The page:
Relatively large amounts of chromium (up to 2.0 per cent) were found to be present in the stains on several of the fossil animal teeth, on a fossil animal bone and on one of the flint artifacts–not a specimen in need of hardening. No comparable traces of chromium could be detected in the Piltdown gravel. It seems that the 'hoaxer' used chromium compounds to assist the oxidation of the iron salts with which he was staining specimens to match the reddish-brown gravel at Piltdown.

Fossil bone 'implement'


A further problematical and unique blade-like 'implement' which had been found under a hedge at Piltdown in 1914 had always been regarded as something of a puzzle since nothing like it was known from any other Palaeolithic site. Made out of bone from the femur of a large extinct elephant it is pointed at one end and rounded at the other by a series of cleanly cut facets. Comparative tests on other fossil bones showed these facets to have been made not by a flint knife on fresh bone as originally contended but by a steel knife on fossilised bone.

[5] Anatomical evidence. In August 1953 Dr J. S. Weiner pointed out that only one feature distinguished the Piltdown jawbone from that of a modern ape. This was the wear of the molar teeth. In human jaws the molars commonly wear down to a relatively flat surface (especially with primitive 'herd' diets) at a fairly early age, but not so in apes. The features of the biting surface of the Piltdown molars can only be explained by artificial grindings. The flatness is far too even all over and the planes are un-naturally out of line with one another.

An X-ray photograph of the canine tooth showed that it is a young tooth that had only just erupted at the time of the owner's death; yet it has been worn down so far that at one point the pulpcavity has been reached and a hole produced.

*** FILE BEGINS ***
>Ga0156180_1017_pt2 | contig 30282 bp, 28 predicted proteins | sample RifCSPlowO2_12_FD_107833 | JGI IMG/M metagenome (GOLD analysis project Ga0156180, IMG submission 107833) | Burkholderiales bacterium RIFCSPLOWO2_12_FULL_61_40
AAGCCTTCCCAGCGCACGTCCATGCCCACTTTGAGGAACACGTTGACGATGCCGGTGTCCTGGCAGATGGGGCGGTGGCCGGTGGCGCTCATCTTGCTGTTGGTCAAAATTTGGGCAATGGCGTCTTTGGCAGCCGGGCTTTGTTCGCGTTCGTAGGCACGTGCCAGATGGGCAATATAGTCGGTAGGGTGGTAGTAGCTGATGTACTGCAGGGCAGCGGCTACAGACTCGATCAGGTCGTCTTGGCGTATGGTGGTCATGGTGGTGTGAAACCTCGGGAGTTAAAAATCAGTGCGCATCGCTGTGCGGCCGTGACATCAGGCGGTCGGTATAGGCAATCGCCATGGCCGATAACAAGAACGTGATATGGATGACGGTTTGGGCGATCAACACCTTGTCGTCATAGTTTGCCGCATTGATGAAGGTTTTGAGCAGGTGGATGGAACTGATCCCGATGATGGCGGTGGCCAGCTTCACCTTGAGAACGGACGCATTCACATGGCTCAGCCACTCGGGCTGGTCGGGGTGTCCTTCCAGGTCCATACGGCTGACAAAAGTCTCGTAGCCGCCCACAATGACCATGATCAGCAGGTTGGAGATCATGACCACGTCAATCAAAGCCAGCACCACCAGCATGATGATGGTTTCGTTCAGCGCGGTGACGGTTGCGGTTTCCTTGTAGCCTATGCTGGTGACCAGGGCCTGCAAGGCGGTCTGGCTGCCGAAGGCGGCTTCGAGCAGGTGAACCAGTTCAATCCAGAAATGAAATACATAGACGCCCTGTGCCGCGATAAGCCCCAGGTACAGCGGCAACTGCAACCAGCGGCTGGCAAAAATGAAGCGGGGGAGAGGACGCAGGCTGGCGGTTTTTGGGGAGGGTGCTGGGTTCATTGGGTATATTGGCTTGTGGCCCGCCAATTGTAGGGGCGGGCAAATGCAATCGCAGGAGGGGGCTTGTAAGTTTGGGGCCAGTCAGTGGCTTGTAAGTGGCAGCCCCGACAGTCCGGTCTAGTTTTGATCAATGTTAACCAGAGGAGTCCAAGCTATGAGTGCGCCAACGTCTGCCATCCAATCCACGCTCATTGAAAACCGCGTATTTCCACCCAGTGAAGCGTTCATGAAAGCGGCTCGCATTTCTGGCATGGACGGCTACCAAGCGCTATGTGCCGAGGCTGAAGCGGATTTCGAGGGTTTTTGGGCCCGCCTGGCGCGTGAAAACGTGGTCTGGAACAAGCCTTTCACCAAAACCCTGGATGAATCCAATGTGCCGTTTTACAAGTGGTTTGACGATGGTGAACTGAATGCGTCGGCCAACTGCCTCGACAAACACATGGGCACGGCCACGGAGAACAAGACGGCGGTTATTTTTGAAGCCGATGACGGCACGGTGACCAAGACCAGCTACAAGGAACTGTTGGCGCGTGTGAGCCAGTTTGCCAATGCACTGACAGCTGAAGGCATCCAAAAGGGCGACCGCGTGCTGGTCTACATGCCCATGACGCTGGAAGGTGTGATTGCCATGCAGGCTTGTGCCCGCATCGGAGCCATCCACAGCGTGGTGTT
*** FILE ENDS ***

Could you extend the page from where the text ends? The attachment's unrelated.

The jaw, identified as that of a young orang-utan, was carefully broken near the midline so that the true nature of the chin could only be guessed. The point where the jaw joins the skull was also broken to hide the fact that in life it had chewed in an up and down direction, not in the more rotating direction found in man (the action which produces flat wear on the molar teeth).


The Piltdown jawbone


The fabrication of 'Piltdown II' The right frontal fragment of the 'second' skull must originally have formed part of the first cranium, which was presumably chosen as the basis of the hoax because of its exceptional thickness, believed at that time to be a primitive feature. The skull was broken up in such a way that selected pieces were difficult to reconstruct. A piece of the left frontal bone was used to form part of the 'first' skull while a fragment of the right frontal was kept back and later placed with a piece of occipital bone from a second and more usual skull, cut down to duplicate as far as possible the thinnest part of the occipital bone of the first cranium.

[6] These two fragments after being chemically treated until they matched, were grouped with an artificially abraded molar tooth of an ape, probably one from the discarded part of the original Piltdown jawbone.


Not one of the finds genuinely came from Piltdown.

Of the eighteen fossils tested more than half show unquestionable signs of having been stained to match the gravel. They are of several different ages and were gathered from a wide variety of sources, some of them foreign.

Subsequent radiocarbon dating of the skull fragments (unusually thick, but not pathological) indicates a date about 1330 AD (620 plus or minus 100 BP GrN–2203) and of the jawbone (of young orang-utan) a date about 1450 AD (500 plus or minus 100 BP GrN–2204).

None of the Eoanthropus fragments can be considered fossil or in any way part of man's ancestry.